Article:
Photo by Kris Snibbe
Greg Morrow buckles himself into the bellows and bag of his Scottish small pipes, furrows his brow, and begins to squeeze. As air fills the bladder and Morrow adjusts the lap-sized instrument’s three pipes, the sound is, frankly, offensive; a cross between a goose in pain and a city intersection gridlocked with taxis.
Quickly, however, the honking tones align into a bell-clear note and take flight. Morrow’s fingers dash along the chanter – the recorderlike tube on which he plays the melody – as if dancing the jig he’s playing, “The Old Wife of the Mill Dust.”
Morrow, who is assistant manager for multimedia projects for Harvard’s Faculty of Arts and Sciences, has been playing bagpipes for 43 years, since his parents introduced him to the Highland pipes as an offshoot of their own interest in Scottish country dancing. He’s followed his musical passion to Scotland, to competitions, to workshops, and to the recording studio; his current public venue is with a trio in Gloucester that plays on schooner cruises. Along the way, he’s added the Scottish small pipes, the diminutive and more limber cousin to the well-known Highland pipes, and the Irish uilleann pipes (“elbow”in Irish, from the position of the bellows between the elbow and the rib cage) to his repertoire.
Learning the latter, with its two-octave range, has proved a challenge for the piper schooled on the far more limited nine-note scale of the Highland pipes. “It’s akin to learning a whole different language,”says Morrow; more like moving from English to Spanish than from a Scottish burr to an Irish brogue. “My friends say I play the Irish pipes with a Scottish accent,”he adds, noting that he brings decades of Scottish stylings to the uilleann pipes.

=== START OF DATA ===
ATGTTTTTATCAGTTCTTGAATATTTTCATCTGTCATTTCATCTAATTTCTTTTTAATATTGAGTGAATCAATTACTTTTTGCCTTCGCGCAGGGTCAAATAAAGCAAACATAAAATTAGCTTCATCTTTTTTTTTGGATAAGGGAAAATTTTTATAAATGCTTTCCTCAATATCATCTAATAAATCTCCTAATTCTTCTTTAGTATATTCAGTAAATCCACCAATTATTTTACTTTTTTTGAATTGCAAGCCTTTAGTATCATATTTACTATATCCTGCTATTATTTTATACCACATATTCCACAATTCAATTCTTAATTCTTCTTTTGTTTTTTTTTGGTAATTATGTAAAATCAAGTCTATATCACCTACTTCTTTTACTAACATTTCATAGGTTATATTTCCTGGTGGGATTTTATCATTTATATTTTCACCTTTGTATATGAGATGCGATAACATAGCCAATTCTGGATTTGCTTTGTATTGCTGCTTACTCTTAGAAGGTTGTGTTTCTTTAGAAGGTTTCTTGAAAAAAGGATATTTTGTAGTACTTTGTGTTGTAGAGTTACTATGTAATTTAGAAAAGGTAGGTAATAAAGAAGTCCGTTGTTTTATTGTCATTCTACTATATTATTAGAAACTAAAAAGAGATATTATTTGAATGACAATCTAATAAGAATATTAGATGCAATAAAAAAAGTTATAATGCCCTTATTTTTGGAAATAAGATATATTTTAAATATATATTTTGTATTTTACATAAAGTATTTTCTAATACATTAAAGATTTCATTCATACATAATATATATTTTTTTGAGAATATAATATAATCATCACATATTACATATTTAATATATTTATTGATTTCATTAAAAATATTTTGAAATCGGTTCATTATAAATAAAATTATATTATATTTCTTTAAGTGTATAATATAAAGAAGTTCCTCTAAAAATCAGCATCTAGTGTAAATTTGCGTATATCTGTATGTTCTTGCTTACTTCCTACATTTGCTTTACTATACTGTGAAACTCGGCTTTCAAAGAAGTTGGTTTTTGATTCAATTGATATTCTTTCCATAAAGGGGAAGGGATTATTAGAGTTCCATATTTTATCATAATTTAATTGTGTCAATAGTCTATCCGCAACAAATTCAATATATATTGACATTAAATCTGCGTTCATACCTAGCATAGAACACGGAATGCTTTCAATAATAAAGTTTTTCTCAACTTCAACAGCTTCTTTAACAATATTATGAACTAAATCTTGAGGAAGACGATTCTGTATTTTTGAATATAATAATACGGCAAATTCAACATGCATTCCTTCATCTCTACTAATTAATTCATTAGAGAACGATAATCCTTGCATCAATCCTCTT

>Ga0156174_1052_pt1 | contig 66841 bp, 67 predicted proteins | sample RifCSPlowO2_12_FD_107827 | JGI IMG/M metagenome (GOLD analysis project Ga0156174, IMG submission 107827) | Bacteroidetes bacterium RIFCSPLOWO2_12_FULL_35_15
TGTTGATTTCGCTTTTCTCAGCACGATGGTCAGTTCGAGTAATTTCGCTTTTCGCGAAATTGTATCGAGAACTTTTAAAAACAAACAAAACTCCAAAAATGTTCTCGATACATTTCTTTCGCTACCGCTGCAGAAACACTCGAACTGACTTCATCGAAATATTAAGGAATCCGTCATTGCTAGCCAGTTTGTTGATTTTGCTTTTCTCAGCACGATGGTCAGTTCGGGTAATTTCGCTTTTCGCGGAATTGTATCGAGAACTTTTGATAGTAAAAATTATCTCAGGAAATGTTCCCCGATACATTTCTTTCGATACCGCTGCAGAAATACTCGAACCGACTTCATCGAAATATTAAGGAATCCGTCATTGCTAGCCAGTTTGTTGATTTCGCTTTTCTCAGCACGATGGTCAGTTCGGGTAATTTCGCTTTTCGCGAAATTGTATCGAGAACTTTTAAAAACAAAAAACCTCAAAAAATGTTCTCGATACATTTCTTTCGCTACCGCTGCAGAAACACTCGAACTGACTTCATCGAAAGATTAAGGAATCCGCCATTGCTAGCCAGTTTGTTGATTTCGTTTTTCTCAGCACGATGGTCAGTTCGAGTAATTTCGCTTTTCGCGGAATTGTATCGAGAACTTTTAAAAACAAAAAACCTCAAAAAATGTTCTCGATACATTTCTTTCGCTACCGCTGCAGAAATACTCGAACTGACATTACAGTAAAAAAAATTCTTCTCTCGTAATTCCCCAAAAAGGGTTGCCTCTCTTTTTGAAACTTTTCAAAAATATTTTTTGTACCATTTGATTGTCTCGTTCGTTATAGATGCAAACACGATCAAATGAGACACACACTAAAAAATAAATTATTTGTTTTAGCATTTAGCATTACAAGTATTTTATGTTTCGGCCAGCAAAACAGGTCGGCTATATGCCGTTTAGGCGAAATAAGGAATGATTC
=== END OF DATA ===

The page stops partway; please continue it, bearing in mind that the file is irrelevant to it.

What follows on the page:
Morrow acknowledges that the bagpipes aren’t universally adored. “There are some people who hate the bagpipes and there’s nothing you can do to convince them otherwise, no matter how good you are,”he says. Yet, he adds, “I can’t tell you the number of times when I’ve seen tears come to peoples’ eyes when they hear the bagpipes. There’s something very stirring and emotional about [the instrument], and I don’t know what it is.”
For Morrow, it’s the music as much as the pipes that has stirred his soul and captured his fascination for all these years. He mines the traditional repertoire – no jazz bagpipes for this piper – for tunes new and old, with names such as “Heather Island,””Lark in the Morning,”or “The Black Tip of the Devil’s Tail”evoking their creation in the pubs, kitchens, and moors of Scotland and Ireland. “It really is a remarkable music. It’s the music itself that keeps me playing,”he says. “It’s the reels, the jigs, the hornpipes. The tunes are beautiful.”